In general, Greek prefers to use participles where English would use a subordinate clause with a finite verb, and it's just something you have to get used to. It's similar to in English how you might say "Having finished reading, I decided to go to bed" but Greek does it to a much greater extent. It's still adjectival in that it describes the circumstances (it's often called a circumstantial participle) or describes the noun indirectly through the verb. Adjectives, though, do the same thing

ο πρωτος Αθηναιος ειπεν... = the first Athenian (i.e. the Athenian who was first) said...
ο Αθηναιος πρωτος ειπεν... = the Athenian was the first to (i.e. the Athenian, being first) said....

Specifically in this case, though, it's just that the most common way of saying "although" is καιπερ + participle.
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Re: Question Help

Postby Jordan St. Francis » Thu Jun 04, 2009 3:18 am

Ok. Thanks! I remember now reading about the circumstantial participle.
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Re: Question Help

Postby Jordan St. Francis » Sat Jun 06, 2009 4:31 am

Of course, another question. I can't figure out at the moment the tense/ person/ mood of this verb used in a sentence I am translating:
ἐρώτησον

Now, I know that it comes from the verb ἐρωταω, and the sigma/ lengthened vowel makes it look future- but why the ον ending? Were it aorist, wouldn't it be augmented?

Thanks.
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Re: Question Help

Postby modus.irrealis » Sat Jun 06, 2009 5:04 am

ον is the ending for the aorist imperative (2nd person singular) -- at least for those aorists that end in -α rather than -ον. I mean, e.g., ηρωτησα > ερωτησον but ελαβον > λαβε.

About the augment, that only occurs in the past tenses of the indicative mood. It doesn't occur in any of the other moods, so you have to always look at the stem. The aorist stem is the same as the future stem a lot of the time and so there's the potential for ambiguity, e.g. ερωτησω is both future indicative and aorist subjunctive, but in context it shouldn't cause too much trouble.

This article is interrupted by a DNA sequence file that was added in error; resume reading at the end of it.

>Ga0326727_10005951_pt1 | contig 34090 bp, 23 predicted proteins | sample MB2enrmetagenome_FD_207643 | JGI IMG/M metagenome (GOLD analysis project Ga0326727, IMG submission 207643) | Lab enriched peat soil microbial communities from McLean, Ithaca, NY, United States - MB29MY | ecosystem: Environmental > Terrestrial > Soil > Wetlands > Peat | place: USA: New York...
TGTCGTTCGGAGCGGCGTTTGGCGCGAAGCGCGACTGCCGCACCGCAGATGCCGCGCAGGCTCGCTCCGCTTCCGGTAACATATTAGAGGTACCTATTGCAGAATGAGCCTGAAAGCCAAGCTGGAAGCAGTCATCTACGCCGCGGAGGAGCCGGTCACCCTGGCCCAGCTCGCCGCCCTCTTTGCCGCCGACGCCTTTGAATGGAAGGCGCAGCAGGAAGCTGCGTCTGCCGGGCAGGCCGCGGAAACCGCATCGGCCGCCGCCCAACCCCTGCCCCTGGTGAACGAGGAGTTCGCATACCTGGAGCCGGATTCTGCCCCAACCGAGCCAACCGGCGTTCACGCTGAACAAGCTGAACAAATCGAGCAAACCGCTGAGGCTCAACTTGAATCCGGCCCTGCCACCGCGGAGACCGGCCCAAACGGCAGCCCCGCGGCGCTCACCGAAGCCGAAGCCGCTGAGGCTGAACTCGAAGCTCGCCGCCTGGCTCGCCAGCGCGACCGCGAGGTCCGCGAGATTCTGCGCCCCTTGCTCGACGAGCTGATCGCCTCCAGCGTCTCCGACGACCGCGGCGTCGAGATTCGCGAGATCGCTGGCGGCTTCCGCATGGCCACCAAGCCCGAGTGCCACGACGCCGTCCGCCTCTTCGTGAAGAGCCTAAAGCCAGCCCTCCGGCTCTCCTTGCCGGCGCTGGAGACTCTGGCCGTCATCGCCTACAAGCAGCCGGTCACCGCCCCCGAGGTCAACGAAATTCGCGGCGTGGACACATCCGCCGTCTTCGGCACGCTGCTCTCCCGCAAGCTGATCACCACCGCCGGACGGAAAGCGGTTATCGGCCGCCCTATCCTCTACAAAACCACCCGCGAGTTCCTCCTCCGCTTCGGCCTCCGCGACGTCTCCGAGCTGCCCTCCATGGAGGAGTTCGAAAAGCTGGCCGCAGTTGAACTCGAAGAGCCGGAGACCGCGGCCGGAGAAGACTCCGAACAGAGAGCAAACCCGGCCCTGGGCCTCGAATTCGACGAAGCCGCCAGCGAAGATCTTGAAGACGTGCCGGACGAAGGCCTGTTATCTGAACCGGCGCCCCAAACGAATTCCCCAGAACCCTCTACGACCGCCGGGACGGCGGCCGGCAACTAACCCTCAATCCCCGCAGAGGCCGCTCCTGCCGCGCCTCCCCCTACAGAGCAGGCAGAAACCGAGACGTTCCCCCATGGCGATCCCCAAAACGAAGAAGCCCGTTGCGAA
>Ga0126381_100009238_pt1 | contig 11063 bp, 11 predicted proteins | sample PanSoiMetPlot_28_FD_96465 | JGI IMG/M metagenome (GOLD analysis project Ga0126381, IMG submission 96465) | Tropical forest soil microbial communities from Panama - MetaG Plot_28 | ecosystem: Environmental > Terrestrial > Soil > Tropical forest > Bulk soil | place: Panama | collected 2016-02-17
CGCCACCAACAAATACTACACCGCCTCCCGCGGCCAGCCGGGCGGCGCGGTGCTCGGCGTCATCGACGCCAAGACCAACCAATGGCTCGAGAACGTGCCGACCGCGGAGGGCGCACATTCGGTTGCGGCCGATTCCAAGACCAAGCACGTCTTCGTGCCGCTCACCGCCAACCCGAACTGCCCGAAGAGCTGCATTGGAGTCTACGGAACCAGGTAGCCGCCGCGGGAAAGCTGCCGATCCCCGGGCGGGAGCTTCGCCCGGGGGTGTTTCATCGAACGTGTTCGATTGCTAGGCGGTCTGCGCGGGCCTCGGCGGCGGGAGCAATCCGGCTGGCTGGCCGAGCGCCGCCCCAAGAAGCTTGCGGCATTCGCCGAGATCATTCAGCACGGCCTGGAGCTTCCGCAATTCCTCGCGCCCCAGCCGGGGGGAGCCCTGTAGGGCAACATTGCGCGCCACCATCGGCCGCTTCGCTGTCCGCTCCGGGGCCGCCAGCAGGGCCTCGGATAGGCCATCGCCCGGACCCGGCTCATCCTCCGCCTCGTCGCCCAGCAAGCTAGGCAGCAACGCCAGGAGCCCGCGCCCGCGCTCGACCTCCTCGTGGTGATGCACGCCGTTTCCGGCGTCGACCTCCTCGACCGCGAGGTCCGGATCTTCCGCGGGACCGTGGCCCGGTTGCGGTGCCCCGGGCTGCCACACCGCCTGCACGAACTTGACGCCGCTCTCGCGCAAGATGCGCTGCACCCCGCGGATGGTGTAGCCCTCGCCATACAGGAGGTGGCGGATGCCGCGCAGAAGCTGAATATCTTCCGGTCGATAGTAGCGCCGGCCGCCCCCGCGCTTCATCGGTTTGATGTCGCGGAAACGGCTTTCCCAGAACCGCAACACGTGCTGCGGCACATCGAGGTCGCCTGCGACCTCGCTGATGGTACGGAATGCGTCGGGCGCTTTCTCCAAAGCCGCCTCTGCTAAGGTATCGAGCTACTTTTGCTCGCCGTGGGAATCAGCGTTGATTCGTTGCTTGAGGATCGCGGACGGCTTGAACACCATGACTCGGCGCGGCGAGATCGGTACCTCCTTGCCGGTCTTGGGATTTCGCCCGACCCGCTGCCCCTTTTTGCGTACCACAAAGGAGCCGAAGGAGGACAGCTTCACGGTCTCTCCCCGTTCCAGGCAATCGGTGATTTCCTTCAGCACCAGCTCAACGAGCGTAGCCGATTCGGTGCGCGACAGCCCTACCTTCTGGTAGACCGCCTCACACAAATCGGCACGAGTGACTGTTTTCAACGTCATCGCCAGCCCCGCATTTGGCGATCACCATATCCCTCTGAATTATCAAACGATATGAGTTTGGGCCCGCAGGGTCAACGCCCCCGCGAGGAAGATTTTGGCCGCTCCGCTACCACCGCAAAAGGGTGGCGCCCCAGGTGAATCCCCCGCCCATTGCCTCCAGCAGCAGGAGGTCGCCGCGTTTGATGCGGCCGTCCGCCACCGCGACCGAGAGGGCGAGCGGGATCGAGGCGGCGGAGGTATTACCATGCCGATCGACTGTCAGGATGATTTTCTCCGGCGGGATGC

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Re: Question Help

Postby Jordan St. Francis » Sat Jun 06, 2009 3:55 pm

Thanks. I must really be keeping you busy because I am having difficulty with the sentence that that verb was taken from:

ἐρώτησον τούτους τούς ξενους τούσ οὐκ ὀντας Ἑλληνας ὅποθεν πεπεμμενοι εισιν.

Now, πεπεμμενοι is plural nominative and therefore must be the subject the sentence. It is also perfect passive, so "[they] who have been sent".

We've covered that ἐρώτησον is an aorist imperative. = "ask!"

Ask these strangers, not being Greeks, from where they have been sent

But that does not factor in εισιν, and I would wonder why ξενους was in the plural accusative if πεπεμμενοι [nominative] is intended to describe them.
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Re: Question Help

Postby modus.irrealis » Sat Jun 06, 2009 4:52 pm

The reason we're all here is to help each other, so ask away.

You got the meaning right, so I'll just help with the analysis. πεπεμμένοι here is not the subject but is the complement of the implied subject that goes to back to ξένους. The reason for εἰσίν is that in the passive of the perfect tense, instead of there being a single verb, you use "to be" plus a participle. For example, if the question had been "where they are going", it could be something like

... ὅποι πορεύονται

so πεπεμμένοι εἰσίν as a group functions like πορεύονται.

About ξένους being accusative, the key thing is that for the most part, the case of a noun is determined by its role in the clause it's in. So ξένους is in the main clause and is the direct object of ἐρώτησον so it's accusative, but πεπεμμένοι is in the ὁπόθεν-clause, and there is modified the (implied) subject, so it has to be nominative.

And about τοὺς οὐκ ὄντας Ἕλληνας, here because of the article, it should be "the strangers who are not Greeks". It would be"not being Greeks" if there were no article.